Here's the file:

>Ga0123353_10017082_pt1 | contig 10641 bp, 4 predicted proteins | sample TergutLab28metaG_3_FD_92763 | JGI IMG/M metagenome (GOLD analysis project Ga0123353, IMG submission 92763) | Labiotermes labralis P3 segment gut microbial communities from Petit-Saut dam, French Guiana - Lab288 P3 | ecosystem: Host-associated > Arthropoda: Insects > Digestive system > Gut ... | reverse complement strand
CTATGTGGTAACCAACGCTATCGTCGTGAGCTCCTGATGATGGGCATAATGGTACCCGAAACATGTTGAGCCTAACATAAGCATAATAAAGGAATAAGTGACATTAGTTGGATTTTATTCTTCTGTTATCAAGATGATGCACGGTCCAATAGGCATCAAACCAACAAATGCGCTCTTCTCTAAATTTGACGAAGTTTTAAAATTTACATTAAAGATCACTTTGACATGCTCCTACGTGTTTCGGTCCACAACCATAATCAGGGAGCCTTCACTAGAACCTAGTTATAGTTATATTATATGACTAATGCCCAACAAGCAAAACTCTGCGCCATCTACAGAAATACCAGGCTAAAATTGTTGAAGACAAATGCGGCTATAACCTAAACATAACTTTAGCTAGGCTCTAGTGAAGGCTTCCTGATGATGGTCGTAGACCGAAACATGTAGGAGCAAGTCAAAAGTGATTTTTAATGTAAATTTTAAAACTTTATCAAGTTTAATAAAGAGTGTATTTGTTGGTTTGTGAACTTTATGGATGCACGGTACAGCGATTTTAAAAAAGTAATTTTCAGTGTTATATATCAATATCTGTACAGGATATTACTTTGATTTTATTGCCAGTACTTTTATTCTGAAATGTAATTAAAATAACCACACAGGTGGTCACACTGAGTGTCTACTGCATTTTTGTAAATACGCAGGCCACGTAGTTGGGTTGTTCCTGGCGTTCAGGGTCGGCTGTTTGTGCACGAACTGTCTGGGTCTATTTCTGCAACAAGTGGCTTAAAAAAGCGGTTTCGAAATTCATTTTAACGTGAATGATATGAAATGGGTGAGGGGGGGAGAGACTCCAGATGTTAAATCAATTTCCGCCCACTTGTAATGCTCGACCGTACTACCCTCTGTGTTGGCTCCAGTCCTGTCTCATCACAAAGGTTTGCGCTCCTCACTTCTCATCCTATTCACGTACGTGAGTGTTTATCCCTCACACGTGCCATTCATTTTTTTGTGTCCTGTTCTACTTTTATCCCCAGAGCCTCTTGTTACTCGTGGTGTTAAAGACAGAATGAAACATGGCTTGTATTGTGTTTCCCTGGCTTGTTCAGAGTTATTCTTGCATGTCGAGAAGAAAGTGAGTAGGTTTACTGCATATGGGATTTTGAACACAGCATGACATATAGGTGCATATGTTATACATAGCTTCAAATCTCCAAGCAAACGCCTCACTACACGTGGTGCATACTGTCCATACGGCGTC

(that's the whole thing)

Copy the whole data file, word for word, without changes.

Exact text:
>Ga0123353_10017082_pt1 | contig 10641 bp, 4 predicted proteins | sample TergutLab28metaG_3_FD_92763 | JGI IMG/M metagenome (GOLD analysis project Ga0123353, IMG submission 92763) | Labiotermes labralis P3 segment gut microbial communities from Petit-Saut dam, French Guiana - Lab288 P3 | ecosystem: Host-associated > Arthropoda: Insects > Digestive system > Gut ... | reverse complement strand
CTATGTGGTAACCAACGCTATCGTCGTGAGCTCCTGATGATGGGCATAATGGTACCCGAAACATGTTGAGCCTAACATAAGCATAATAAAGGAATAAGTGACATTAGTTGGATTTTATTCTTCTGTTATCAAGATGATGCACGGTCCAATAGGCATCAAACCAACAAATGCGCTCTTCTCTAAATTTGACGAAGTTTTAAAATTTACATTAAAGATCACTTTGACATGCTCCTACGTGTTTCGGTCCACAACCATAATCAGGGAGCCTTCACTAGAACCTAGTTATAGTTATATTATATGACTAATGCCCAACAAGCAAAACTCTGCGCCATCTACAGAAATACCAGGCTAAAATTGTTGAAGACAAATGCGGCTATAACCTAAACATAACTTTAGCTAGGCTCTAGTGAAGGCTTCCTGATGATGGTCGTAGACCGAAACATGTAGGAGCAAGTCAAAAGTGATTTTTAATGTAAATTTTAAAACTTTATCAAGTTTAATAAAGAGTGTATTTGTTGGTTTGTGAACTTTATGGATGCACGGTACAGCGATTTTAAAAAAGTAATTTTCAGTGTTATATATCAATATCTGTACAGGATATTACTTTGATTTTATTGCCAGTACTTTTATTCTGAAATGTAATTAAAATAACCACACAGGTGGTCACACTGAGTGTCTACTGCATTTTTGTAAATACGCAGGCCACGTAGTTGGGTTGTTCCTGGCGTTCAGGGTCGGCTGTTTGTGCACGAACTGTCTGGGTCTATTTCTGCAACAAGTGGCTTAAAAAAGCGGTTTCGAAATTCATTTTAACGTGAATGATATGAAATGGGTGAGGGGGGGAGAGACTCCAGATGTTAAATCAATTTCCGCCCACTTGTAATGCTCGACCGTACTACCCTCTGTGTTGGCTCCAGTCCTGTCTCATCACAAAGGTTTGCGCTCCTCACTTCTCATCCTATTCACGTACGTGAGTGTTTATCCCTCACACGTGCCATTCATTTTTTTGTGTCCTGTTCTACTTTTATCCCCAGAGCCTCTTGTTACTCGTGGTGTTAAAGACAGAATGAAACATGGCTTGTATTGTGTTTCCCTGGCTTGTTCAGAGTTATTCTTGCATGTCGAGAAGAAAGTGAGTAGGTTTACTGCATATGGGATTTTGAACACAGCATGACATATAGGTGCATATGTTATACATAGCTTCAAATCTCCAAGCAAACGCCTCACTACACGTGGTGCATACTGTCCATACGGCGTC